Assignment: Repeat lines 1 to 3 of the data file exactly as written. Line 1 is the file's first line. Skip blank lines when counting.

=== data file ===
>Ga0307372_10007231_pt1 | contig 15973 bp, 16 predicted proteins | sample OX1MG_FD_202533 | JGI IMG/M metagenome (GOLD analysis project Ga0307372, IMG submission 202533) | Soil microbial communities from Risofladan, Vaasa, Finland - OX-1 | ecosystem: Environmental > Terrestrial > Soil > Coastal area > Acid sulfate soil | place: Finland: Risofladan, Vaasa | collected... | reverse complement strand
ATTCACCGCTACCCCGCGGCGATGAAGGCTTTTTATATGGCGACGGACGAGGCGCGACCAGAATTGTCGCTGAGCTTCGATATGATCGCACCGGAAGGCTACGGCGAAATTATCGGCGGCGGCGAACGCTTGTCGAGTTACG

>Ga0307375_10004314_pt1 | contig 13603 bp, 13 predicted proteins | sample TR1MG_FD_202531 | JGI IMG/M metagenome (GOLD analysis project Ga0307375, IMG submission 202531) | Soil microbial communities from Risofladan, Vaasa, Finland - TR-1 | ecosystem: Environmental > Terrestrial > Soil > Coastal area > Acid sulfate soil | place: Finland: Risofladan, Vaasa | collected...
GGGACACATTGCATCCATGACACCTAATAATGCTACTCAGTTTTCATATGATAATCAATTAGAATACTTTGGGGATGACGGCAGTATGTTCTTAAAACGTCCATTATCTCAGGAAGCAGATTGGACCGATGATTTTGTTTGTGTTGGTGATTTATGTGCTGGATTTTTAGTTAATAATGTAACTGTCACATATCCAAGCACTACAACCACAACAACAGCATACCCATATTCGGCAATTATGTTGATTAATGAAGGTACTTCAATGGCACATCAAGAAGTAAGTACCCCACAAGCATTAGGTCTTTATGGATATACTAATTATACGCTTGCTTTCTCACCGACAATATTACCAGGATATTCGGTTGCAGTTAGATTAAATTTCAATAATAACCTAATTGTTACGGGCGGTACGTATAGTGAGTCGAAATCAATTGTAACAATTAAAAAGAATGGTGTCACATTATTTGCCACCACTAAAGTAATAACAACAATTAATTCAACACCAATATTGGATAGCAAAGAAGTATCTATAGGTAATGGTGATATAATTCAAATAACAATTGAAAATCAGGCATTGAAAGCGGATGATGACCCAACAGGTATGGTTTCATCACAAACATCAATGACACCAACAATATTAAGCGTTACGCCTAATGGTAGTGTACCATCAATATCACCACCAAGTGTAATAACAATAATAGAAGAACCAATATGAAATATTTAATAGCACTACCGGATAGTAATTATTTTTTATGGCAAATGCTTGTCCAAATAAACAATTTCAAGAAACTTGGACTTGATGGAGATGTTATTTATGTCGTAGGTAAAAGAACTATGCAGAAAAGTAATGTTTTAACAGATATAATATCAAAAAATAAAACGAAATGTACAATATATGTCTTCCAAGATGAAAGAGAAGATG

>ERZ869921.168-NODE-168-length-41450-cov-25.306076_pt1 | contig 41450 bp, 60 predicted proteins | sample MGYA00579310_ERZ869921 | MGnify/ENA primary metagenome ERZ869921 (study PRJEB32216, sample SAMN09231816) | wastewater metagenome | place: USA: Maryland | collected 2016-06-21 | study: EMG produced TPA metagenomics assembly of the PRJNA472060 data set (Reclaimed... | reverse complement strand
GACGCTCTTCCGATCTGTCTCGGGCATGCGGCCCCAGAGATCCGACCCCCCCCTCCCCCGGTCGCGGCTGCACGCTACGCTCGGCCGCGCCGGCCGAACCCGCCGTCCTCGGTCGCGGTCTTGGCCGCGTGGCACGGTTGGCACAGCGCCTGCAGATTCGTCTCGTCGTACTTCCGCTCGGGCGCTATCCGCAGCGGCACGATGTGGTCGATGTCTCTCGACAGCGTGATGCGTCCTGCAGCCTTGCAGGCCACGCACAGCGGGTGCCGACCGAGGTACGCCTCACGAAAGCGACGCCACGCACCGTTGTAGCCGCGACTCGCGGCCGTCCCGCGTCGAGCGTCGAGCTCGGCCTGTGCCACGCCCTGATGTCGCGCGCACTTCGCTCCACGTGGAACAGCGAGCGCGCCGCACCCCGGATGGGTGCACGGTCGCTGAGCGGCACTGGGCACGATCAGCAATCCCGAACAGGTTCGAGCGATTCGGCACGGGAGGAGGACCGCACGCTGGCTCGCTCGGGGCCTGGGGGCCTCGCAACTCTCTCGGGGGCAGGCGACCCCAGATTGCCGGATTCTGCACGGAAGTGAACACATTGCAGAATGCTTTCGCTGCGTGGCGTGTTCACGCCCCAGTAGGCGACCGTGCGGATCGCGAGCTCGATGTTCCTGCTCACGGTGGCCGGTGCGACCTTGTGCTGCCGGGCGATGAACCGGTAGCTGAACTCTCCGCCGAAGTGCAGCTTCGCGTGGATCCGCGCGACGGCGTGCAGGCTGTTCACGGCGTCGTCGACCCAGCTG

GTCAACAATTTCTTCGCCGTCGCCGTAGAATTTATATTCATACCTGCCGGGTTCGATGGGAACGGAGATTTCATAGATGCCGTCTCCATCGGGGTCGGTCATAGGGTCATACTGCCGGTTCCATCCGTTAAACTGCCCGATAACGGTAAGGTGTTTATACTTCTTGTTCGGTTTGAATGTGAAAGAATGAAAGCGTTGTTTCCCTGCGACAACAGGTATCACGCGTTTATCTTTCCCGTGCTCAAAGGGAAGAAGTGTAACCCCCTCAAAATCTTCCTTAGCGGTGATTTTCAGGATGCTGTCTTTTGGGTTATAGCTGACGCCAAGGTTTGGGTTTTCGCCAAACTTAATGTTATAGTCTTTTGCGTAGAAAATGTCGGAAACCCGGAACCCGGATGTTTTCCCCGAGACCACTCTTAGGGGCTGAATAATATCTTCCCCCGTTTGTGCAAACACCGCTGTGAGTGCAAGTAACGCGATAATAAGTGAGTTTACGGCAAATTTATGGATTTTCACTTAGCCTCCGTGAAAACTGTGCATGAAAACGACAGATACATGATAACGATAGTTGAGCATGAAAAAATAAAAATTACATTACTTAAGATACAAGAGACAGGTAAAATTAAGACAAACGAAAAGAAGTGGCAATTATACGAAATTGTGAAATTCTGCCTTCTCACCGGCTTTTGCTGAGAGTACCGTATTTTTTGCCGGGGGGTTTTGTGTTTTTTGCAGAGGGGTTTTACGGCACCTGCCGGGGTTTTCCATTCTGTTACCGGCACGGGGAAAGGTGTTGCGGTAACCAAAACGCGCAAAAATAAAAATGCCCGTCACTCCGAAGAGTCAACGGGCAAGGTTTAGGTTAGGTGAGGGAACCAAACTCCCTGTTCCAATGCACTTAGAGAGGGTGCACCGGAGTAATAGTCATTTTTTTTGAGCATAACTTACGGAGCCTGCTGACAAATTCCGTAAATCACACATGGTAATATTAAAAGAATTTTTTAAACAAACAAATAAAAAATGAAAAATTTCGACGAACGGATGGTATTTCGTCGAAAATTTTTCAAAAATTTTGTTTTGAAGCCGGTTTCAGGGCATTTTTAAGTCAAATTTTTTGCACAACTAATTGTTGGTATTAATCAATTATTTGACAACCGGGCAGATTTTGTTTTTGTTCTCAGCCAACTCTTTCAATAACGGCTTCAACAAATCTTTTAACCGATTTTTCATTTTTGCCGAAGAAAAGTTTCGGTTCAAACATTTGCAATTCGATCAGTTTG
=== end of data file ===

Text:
>Ga0307372_10007231_pt1 | contig 15973 bp, 16 predicted proteins | sample OX1MG_FD_202533 | JGI IMG/M metagenome (GOLD analysis project Ga0307372, IMG submission 202533) | Soil microbial communities from Risofladan, Vaasa, Finland - OX-1 | ecosystem: Environmental > Terrestrial > Soil > Coastal area > Acid sulfate soil | place: Finland: Risofladan, Vaasa | collected... | reverse complement strand
ATTCACCGCTACCCCGCGGCGATGAAGGCTTTTTATATGGCGACGGACGAGGCGCGACCAGAATTGTCGCTGAGCTTCGATATGATCGCACCGGAAGGCTACGGCGAAATTATCGGCGGCGGCGAACGCTTGTCGAGTTACG

>Ga0307375_10004314_pt1 | contig 13603 bp, 13 predicted proteins | sample TR1MG_FD_202531 | JGI IMG/M metagenome (GOLD analysis project Ga0307375, IMG submission 202531) | Soil microbial communities from Risofladan, Vaasa, Finland - TR-1 | ecosystem: Environmental > Terrestrial > Soil > Coastal area > Acid sulfate soil | place: Finland: Risofladan, Vaasa | collected...